SpaceX rocket fails to land it on drone ship

| Saturday, March 5, 2016 - 16:00
First Published |
SpaceX rocket

The space firm failed in an attempt to softland Falcon 9 rocket

Washington: US space firm SpaceX successfully sent a European commercial communications satellite into space but failed to land it on a drone ship, media reports said on Saturday.

The space firm failed in an attempt to softland the spent first stage of its Falcon 9 rocket on a drone ship in the Atlantic Ocean on Friday, Xinhua news agency reported.

SpaceX achieved one successful soft landing in December last year on a land-based pad at Cape Canaveral, but its three previous attempts to land the first stage on an ocean drone ship - in January 2015, April 2015, and January 2016 - all failed.

About one hour after launch, SpaceX CEO Elon Musk tweeted: "Rocket landed hard on the droneship. Didn't expect this one to work ... but next flight has a good chance."

(Also Read: In 2016, China will conduct over 20 satellite launches)

The failure was not a surprise as SpaceX itself had little hope for the rocket recovery test, part of the company's efforts to produce a fully reusable rocket.

SpaceX said a reusable rocket would dramatically reduce the cost of space transport.

Traditionally, rockets are designed for a single use only, burning up or crashing into the ocean after liftoff.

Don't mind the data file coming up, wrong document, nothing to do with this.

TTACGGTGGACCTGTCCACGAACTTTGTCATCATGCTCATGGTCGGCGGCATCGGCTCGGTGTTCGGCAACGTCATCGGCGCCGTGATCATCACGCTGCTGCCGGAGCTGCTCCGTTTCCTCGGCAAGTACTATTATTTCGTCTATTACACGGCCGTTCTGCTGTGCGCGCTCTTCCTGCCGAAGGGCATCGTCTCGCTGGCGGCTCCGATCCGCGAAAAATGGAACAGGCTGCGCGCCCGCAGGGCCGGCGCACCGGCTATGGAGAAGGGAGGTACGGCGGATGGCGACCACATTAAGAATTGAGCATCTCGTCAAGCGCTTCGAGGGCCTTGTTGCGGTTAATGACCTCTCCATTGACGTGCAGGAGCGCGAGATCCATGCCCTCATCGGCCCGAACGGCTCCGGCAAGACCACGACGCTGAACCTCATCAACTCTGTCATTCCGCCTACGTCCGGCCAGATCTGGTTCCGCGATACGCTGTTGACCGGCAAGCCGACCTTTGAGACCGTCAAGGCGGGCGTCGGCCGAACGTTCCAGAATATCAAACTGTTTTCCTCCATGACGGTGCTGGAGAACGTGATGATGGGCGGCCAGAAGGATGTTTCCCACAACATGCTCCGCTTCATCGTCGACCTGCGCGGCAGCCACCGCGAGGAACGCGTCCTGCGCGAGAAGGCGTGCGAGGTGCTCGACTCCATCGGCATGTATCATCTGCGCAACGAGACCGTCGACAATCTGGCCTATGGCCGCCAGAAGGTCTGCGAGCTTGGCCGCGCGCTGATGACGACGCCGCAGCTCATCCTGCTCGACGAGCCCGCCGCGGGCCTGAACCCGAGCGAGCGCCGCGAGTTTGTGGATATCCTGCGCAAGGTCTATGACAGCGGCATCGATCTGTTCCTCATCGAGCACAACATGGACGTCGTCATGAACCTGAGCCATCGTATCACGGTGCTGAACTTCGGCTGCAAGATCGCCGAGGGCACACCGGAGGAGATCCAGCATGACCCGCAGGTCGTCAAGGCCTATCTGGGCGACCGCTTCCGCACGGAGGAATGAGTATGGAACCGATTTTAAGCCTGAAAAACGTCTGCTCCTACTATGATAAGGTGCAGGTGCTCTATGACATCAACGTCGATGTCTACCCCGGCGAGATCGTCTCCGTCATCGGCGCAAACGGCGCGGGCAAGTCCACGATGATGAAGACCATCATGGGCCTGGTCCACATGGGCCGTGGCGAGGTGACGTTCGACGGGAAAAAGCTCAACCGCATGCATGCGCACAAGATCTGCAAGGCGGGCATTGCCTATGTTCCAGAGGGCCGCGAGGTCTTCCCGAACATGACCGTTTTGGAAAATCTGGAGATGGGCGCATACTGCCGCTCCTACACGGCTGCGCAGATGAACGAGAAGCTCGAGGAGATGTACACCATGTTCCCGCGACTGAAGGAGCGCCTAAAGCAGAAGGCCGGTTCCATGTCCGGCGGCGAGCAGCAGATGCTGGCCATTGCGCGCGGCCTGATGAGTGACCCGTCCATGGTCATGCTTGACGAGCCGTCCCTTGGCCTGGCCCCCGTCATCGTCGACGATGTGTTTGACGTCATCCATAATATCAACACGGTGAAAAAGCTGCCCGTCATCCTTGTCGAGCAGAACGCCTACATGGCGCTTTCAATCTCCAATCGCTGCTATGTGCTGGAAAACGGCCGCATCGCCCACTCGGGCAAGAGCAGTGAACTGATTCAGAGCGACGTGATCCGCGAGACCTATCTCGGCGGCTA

The Falcon 9 rocket shot into the sky from Cape Canaveral Air Force Station in the US state of Florida, carrying a commercial communications satellite called SES-9, which would deliver television and high-speed broadband services to the Asia-Pacific region.

The rocket's first stage separated about 2.5 minutes after launch and then performed a series of engine burns for an experimental landing on the "Of Course I Still Love You" drone ship, which was stationed in the Atlantic Ocean off the Florida coast.

This time, the SES-9 was headed for the Geostationary Transfer Orbit, about 36,000 kilometres above the Earth, which required the rocket to fly faster than usual.

This made it more difficult for a landing after stage separation. SpaceX said in a pre-launch statement that "a successful landing is not expected".

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